In the past couple of weeks, two technological oddities appeared in the news, one relatively harmless (or so it seems) and one real crazy. The first was Applebees committing to having tablets installed in their tables so as to facilitate ordering and payment, and the second was Amazon introducing Prime Air, a service that utilizes octocopter drones to deliver packages less than an hour after purchase. Both ideas have positive outcomes, but point negatively to one major problem we all face, and that’s overarching laziness.

the rise of the robots
The future for metal heads.

Business Insider reported simply that Applebees, following restaurant tech trends in Europe and Asia, wish to use on-table tablets to abolish the need to wait for a check. Which I guess is a logical solution, if you see customer complaints as a problem. The thing is… it’s tragic when diners can’t even deal with a slight amount of patience; they’ve already shirked the responsibility of cooking for the night, and now they are complaining that they’re not paying fast enough? The use of tablets here is ok on the surface, but at a deeper level highlights how little we appreciate so many things. Also, having a tablet on the restaurant dining table is a way of squeezing money out of people who only need to tap a screen to order, but not letting it go to the service workers who actually deserve the cash.

Then there’s Amazon’s Prime Air. Jeff Bezos revealed the new technology to 60 Minutes a few weeks ago, and since then Business Insider, Forbes, and many other news outlets have wanted in on the scoop. Bezos and his team showed a video of the octocopter drone delivering a package (to the shocked faces on 60 Minutes), and apparently this promotional clip wasn’t even made in the states because of laws forbidding certain uses of the technology. The news world has had a field day digging into the legal problems, and societal ramifications, of said army of delivery drones.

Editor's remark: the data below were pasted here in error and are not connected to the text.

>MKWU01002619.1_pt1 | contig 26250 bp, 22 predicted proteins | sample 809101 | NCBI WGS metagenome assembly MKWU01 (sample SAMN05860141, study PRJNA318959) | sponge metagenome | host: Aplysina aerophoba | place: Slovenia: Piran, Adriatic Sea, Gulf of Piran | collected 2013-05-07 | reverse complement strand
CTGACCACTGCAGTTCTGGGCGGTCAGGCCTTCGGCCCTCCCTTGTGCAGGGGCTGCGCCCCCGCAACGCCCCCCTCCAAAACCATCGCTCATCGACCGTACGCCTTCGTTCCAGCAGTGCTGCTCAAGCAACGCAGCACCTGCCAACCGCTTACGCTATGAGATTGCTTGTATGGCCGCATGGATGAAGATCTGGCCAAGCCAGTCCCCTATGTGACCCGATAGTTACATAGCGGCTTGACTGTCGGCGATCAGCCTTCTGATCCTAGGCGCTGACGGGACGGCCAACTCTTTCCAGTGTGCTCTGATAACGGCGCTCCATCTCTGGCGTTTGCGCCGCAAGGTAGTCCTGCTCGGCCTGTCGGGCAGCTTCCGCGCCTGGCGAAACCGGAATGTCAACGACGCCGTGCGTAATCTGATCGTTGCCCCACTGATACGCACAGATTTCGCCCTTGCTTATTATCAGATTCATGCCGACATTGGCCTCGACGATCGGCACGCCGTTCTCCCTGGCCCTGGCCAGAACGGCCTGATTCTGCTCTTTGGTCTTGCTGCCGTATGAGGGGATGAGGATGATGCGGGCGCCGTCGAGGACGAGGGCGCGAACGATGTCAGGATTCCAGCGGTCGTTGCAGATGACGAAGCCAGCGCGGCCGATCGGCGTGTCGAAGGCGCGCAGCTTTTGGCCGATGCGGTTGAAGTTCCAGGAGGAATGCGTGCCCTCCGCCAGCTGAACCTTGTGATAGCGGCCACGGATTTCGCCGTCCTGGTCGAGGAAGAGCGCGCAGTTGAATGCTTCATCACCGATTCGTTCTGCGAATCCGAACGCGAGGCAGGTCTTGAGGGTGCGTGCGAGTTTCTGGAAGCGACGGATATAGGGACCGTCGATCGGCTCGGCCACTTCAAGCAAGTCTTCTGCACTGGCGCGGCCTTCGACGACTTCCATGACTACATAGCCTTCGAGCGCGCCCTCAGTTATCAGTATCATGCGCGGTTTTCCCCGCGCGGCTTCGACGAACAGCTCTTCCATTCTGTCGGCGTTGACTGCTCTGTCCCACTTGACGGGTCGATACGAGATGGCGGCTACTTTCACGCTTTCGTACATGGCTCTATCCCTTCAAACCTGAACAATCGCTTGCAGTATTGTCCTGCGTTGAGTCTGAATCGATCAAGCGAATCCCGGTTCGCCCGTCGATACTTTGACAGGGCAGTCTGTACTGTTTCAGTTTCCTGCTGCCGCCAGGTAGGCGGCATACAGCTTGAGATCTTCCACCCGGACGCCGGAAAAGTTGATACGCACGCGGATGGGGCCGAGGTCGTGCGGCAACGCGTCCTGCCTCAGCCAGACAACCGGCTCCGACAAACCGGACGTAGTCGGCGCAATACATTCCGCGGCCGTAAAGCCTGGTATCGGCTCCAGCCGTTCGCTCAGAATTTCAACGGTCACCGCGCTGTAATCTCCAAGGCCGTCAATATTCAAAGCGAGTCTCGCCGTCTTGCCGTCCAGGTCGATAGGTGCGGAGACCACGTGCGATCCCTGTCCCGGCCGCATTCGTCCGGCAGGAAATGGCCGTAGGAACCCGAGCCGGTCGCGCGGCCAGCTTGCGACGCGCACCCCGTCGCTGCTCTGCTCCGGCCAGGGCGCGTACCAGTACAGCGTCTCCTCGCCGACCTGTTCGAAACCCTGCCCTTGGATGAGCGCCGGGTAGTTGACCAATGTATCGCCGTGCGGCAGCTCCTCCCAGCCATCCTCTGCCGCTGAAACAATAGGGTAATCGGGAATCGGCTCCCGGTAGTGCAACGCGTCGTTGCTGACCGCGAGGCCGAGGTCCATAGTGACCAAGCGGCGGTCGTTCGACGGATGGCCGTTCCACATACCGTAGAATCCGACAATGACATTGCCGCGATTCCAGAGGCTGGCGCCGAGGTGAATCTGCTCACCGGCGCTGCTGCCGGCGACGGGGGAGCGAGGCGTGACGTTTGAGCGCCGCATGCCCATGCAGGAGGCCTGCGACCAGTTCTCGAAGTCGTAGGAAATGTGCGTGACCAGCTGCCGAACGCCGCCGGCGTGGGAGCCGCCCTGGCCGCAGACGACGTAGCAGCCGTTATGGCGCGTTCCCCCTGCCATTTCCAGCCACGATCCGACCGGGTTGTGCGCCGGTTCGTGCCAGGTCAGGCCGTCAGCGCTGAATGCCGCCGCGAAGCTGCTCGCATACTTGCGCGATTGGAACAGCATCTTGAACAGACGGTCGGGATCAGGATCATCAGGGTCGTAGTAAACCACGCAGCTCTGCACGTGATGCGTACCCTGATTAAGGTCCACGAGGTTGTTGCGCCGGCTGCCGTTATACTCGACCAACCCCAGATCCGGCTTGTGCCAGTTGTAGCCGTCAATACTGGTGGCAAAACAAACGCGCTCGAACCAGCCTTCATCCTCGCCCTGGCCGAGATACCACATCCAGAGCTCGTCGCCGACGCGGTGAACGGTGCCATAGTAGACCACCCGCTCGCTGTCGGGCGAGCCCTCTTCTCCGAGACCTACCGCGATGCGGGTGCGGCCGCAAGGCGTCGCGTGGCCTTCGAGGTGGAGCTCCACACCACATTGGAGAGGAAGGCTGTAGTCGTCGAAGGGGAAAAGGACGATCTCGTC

Both inventive uses of existing technologies boil down to how lazy we human creatures have become. I know I’ve written about this numerous times, but these two examples affect more than the private consumer. The restaurant tablet is further isolation in society, cornering the family in a little cubicle of privacy even in a large room filled with other families. It’s weird, and another step away from natural processes (feeding ourselves shouldn’t be this oddly sci-fi). And the Amazon drone bodes badly for the retail store of any kind, because a swift drone delivery could be faster than the mini-van outing to the Gap or Apple Store. Ever read The Machine Stops by E.M. Forster? I’m reminded of this sort of consumerist isolation.

The other thing is that we’re depending on technologies without enough knowledge of how they function, what it takes to construct them, and what dangers come with their impending, widespread presence. In a world where we can 3D print a working firearm, why aren’t we stopping to look at the scary side effects of screens and drones and robots (we’re kinda the robots)? We’re so lazy that we allow non-human workers to take over even the easiest applications of being alive. If patience is a virtue, why not learn the virtue instead of snuffing it out? Go watch Wall-E and tell me we aren’t in trouble.

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